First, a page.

Federal Implementation Progress of ERM and Circular A-123
Published: October 18, 2018
According to key federal executives, agencies need to involve stakeholders and show them the value proposition in order for Enterprise Risk Management (ERM) and A-123 implementation to be successful.
The Association of Government Accountants assembled a panel of federal risk management experts in late September at their 2018 Internal Control & Fraud Prevention Training conference to discuss progress to date and implementation lessons learned for ERM and Circular A-123.
OMB’s Circular A-123 was issued in 1981 to establish internal control systems. It’s most recent Appendix A revision entitled Management of Reporting and Data Integrity Risk was released in June to update existing internal control reporting guidance and find areas to reduce waste and burden on agencies, while balancing the need for transparency. The OMB memo describing the Appendix A changes includes a specific requirement for agencies to develop a Data Quality Plan to achieve the objectives cited in the DATA Act.
In July 2016 OMB revised Circular A-123 to define agency management’s responsibilities for ERM and internal control. The revision also included updated implementation guidance.
During AGA’s panel discussion, the moderator Todd Grams of Deloitte gave a brief history of ERM. According to Grams the federal government “has been doing ERM for 12-15 years.” DLA and Federal Student Aid were among the first to adopt ERM. IRS and VA started ERM five to seven years ago. Grams said that the July 2016 A-123 revision gave more impetus to ERM.
John Basso, Deputy Assistant Secretary for Planning and Performance Management at VA said the July 2016 A-123 revision opened a window of opportunity. Agencies had to implement ERM to be compliant.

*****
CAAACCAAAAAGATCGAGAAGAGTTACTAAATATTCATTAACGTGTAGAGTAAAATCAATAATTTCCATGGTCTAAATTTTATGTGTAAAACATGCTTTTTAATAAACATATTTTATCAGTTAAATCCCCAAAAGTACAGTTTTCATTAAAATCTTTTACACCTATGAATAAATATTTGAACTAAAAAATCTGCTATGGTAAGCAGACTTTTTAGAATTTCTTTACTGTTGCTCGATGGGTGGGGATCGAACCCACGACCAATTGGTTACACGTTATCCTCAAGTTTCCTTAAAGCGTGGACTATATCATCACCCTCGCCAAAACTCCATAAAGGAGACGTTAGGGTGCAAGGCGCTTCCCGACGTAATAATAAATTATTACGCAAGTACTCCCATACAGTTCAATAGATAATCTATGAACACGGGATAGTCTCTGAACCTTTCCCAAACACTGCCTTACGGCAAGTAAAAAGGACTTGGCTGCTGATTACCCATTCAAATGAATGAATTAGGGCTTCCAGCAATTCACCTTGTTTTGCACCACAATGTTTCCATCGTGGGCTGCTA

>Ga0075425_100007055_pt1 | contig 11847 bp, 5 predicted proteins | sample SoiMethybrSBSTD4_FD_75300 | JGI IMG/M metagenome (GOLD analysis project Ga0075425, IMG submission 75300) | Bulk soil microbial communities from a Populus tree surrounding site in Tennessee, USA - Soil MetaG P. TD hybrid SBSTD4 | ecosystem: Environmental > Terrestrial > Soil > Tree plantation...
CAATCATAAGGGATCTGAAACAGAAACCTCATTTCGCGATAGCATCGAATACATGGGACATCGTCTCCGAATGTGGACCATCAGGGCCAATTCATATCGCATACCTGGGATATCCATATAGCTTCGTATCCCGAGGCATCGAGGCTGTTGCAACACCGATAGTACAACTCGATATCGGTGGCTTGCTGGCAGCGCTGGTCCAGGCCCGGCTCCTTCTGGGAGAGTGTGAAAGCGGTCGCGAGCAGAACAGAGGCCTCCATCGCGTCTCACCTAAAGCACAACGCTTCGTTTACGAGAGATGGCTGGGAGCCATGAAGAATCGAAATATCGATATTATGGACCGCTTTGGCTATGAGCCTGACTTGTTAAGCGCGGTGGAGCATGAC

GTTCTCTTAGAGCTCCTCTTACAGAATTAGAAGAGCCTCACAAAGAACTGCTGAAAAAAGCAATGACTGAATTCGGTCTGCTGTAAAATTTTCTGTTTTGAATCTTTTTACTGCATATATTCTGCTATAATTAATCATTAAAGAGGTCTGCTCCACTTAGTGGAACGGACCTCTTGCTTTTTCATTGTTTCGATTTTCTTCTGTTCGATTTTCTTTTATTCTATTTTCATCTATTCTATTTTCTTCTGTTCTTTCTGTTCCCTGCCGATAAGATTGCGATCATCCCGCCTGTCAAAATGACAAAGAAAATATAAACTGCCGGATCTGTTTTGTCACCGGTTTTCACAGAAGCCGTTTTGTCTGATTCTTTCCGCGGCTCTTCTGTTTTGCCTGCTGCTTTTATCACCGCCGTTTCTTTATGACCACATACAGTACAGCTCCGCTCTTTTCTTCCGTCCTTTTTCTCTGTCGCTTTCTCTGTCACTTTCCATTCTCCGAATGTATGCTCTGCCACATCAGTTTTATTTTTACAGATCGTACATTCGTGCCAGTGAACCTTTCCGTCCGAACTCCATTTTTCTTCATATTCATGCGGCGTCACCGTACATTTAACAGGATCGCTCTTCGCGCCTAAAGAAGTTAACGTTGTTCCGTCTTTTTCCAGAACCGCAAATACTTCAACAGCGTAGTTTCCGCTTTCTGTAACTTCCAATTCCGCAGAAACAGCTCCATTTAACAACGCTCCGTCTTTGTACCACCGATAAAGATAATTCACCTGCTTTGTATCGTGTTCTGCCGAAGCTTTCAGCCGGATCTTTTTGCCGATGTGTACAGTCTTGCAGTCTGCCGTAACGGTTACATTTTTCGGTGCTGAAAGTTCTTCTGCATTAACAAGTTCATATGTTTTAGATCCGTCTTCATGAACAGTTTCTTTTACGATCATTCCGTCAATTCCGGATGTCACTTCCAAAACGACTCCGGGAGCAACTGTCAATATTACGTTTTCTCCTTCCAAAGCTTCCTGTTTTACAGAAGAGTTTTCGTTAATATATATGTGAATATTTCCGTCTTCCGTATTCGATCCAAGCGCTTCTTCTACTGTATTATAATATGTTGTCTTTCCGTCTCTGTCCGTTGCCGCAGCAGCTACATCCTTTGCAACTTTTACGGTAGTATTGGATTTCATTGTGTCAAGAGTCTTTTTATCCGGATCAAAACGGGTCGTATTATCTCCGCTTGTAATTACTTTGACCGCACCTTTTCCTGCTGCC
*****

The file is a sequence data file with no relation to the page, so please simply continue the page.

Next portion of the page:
Some of the lessons and advice he gave to conference attendees included:
- Take advantage of the new requirement and bring in stakeholders.
- Prioritize risks. Put risks into logical portfolios and prioritize them.
- Take a risk-based approach to waste, fraud and abuse. This was a key lesson for VA.
- Create the value proposition for participants. People won’t follow through unless they see value.
Ken Phelan Treasury’s Chief Risk Officer offered the following advice and take-aways from his experience:
- Beware of “anti-bodies” when you start something new. People resist change and you can get outright rejection.
- ERM managers should work with federal managers to add ERM to processes they are already performing. At Treasury, they added ERM to quarterly performance reviews. Prior to that there wasn’t much of a connection between risk and projects. Then they embedded risk into the strategic planning process.
- Their next step will be risk appetite. They are just in the beginning stages and asking questions such as, what are you willing to do for a positive result. For example, the IRS is willing to take the risk of later refunds in order to take the time to scan for fraud. On the other hand, the IRS will never put PII at risk.
Montrice Yakimov Chief Risk Officer at the Bureau of the Fiscal Service which started ERM in 2014, offered the following lessons learned:
- People actively fight against change. You need to collaborate and know who the risk owners will be. Talk to multiple levels of leadership across the organization and find out what keeps them up at night.
- Develop a common taxonomy. Implement a framework and construct for business owners to use across the organization.
- Add value. Business owners need to believe that risk management is valuable. If your risk management analysis is being used to make decisions, then it is adding real value.
- Include budget planning and IT investment planning.
- Risk planning professionals need to be part of the strategic planning process. They can provide an enterprise point of view.
The discussion ended with a conference attendee asking the panel’s opinion on a scale from 1-10 how far along they felt the government was in implementing ERM.
In Yakimov’s opinion, it varies. Some organizations are farther along. Across the board she would say a 5. Basso agreed, saying 4 to 5. But he went on to say that the average is meaningless. There are organizations that are doing well and others that he would grade a 1. Phelan concurred with the others rating progress at a 4. “We’ve made huge strides, but there’s a ton to do,” he stated. And Grams wrapped up with his opinion of a rating of 3 to 4. He personally thinks there should be ERM legislation, because “it’s only taken seriously if the senior leadership believes it’s important. And the leadership changes frequently.” The direction is sound, but he would like to increase the velocity.